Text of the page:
But if it does appear I am preferred, it will be argued that the whole Northwest, and not Illinois alone, should be heard. I answer I am strongly recommended by Ohio and Indiana, as well as Illinois; and further, that when the many appointments were made for Ohio, as for the Northwest, Illinois was not consulted. When an Indianian was nominated for Governor of Minnesota, and another appointed for Commissioner of Mexican Claims, as for the Northwest, Illinois was not consulted. When a citizen of Iowa was appointed Second Assistant Postmaster General and another to a Land Office in Minnesota, Illinois was not consulted. Of none of these have I ever complained. In each of them, the State whose citizen was appointed was allowed to control, and I think rightly. I only ask that Illinois be not cut off with less deference.
It will also be argued that all the Illinois appointments, so far, have been South, and that therefore this should go North. I answer, that of the local appointments every part has had its share, and Chicago far the best share of any. Of the transitory, the Marshal and Attorney are all; and
neither of these is within a hundred miles of me, the former being South and the latter North of West. I am in the center. Is the center nothing?—that center which alone has ever given you a Whig representative ? On the score of locality, I admit the claim of the North is no worse, and I deny that it is any better than that of the center.
Lincoln's peculiar skill in making the facts of a case their own argument has no better example than in this paper (never before printed). It was conclusive on the points he understood to be in issue. There was, however, another difficulty not then so well known as afterward. Taylor permitted his Cabinet to decide his appointments — contrary to Executive usage twelve years later. Under that policy, Cabinet officers mutually sustained one another, securing to each the control of offices in his own department. Secretary Ewing had promised the place in question; the case was referred to the Cabinet, and Ewing kept his word.
Mr. Lincoln wrote to a friend at Springfield, (said Colonel Wilcox to the writer,] that “nothing but Ewing's promise saved Butterfield.” A day or two after, he was walking in his room, and speaking of his pecuniary circumstances he paused and looking up to the ceiling said to a friend: “I am worth about three thousand dollars; I have a little property and owe no debts; it is perhaps well that I did not get this appointment. I will go home and resume my practice, at which I can make a living — and perhaps some day the people may have use for me.” ... He called on Mr. Ewing at the Department for the purpose of withdrawing his papers, when the Secretary remarked that if Mr. Lincoln had applied when the administration came in he should have had the office. The latter replied that if Mr. Ewing would reduce that statement to writing he would be satisfied, and the Secretary thereupon gave him a letter to that effect.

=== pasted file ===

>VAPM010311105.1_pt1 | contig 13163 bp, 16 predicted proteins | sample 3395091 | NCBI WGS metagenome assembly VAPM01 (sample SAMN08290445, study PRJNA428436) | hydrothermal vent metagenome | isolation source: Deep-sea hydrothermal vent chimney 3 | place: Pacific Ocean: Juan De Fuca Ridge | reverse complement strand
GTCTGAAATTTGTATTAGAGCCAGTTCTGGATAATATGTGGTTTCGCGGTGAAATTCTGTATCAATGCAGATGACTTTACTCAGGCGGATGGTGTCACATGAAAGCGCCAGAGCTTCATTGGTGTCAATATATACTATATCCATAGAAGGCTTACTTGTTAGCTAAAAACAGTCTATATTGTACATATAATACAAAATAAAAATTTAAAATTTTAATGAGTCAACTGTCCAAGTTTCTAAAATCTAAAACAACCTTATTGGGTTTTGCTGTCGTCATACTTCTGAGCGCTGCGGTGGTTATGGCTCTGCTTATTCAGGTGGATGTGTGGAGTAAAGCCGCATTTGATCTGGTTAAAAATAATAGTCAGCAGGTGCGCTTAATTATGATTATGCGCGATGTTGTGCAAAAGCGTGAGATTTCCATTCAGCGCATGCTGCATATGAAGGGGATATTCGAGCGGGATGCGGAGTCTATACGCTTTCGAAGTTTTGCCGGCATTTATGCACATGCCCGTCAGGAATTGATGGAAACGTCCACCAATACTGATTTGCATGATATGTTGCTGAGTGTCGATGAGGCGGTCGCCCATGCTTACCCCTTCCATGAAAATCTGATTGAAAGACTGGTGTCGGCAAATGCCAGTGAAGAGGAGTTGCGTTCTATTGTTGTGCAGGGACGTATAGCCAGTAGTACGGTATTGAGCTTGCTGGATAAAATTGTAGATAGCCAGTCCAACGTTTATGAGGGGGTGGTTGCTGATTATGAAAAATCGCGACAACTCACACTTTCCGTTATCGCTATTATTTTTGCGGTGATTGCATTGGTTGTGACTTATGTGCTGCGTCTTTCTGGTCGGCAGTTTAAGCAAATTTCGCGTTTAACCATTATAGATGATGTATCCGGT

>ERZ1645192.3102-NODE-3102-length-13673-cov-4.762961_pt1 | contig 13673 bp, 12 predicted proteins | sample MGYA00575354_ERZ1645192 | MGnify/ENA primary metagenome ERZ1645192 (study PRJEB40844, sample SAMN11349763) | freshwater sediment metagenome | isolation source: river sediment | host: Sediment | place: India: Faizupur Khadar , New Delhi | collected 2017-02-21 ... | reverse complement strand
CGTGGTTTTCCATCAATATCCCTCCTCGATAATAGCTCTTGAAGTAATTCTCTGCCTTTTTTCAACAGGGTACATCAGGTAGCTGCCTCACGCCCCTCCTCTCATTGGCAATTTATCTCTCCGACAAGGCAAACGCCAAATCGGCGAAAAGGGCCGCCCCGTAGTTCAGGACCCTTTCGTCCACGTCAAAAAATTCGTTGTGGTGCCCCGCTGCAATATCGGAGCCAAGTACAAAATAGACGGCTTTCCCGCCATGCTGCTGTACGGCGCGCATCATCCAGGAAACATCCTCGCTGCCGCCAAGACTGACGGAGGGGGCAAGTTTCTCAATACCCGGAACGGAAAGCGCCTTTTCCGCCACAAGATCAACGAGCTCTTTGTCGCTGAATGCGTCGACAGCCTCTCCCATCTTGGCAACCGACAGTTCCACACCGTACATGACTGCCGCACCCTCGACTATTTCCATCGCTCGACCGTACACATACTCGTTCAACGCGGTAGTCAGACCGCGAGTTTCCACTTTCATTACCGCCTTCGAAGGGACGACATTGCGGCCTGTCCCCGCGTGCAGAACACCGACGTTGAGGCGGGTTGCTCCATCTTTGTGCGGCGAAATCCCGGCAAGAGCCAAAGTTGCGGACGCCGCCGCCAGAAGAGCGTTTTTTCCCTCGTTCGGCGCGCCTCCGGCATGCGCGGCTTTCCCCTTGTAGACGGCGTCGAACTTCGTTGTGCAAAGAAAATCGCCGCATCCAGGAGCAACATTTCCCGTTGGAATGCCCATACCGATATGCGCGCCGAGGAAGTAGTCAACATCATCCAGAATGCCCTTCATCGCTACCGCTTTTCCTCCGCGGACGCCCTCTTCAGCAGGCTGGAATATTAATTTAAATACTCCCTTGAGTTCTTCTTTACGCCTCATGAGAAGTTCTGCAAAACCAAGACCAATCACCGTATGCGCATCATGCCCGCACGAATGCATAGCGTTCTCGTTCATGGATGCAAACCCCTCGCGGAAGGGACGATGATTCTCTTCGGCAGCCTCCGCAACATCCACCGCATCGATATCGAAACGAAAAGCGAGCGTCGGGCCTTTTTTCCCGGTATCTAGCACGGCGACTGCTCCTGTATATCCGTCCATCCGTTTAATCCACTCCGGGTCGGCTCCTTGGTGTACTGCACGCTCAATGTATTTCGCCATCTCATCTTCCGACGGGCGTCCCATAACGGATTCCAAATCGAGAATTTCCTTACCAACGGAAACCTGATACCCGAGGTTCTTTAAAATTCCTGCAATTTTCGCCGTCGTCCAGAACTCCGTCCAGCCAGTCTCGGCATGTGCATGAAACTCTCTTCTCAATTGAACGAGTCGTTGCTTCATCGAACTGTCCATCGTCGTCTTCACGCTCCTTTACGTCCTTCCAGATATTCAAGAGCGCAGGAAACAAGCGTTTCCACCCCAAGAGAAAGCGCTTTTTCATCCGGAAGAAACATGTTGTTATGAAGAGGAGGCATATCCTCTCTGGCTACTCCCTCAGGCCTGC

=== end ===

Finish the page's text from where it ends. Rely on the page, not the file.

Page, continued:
It is commonly reported into this day that the Governorship of Oregon was offered to Lincoln afterward, and declined on account of Mrs. Lincoln's disinclination to such banishment. This would imply that the Administration volunteered what was deemed a recompense for a previous disappointment. Lincoln made no complaint, asked nothing else, and the plain truth must be told that the only place offered him, so far as the files of the State Department show, was one he could not with due self-respect accept. In the writer's possession are two copies of commissions of the same date, certified under the seal of the department — issued August 9, 1849, and returned to the files with the indorsement “Declined ” – one to Hon. Joseph G. Marshall, of Indiana, as Governor of the Territory of Oregon, and the other to Hon. Abraham Lincoln as Secretary of that Territory.
A United States Senator was to be chosen at the next session of the Illinois Legislature, but a Whig majority in that body was not among the possibilities of the time. Lincoln was voted for by the Whig members for that office when the election came off, while the more effective vote of the Democratic majority was given to General James Shields, who had resigned his place as Commissioner of the General Land Office to go to the war, had been shot through the body on a Mexican battlefield, and had come back a military hero. who could easily distance all political competitors.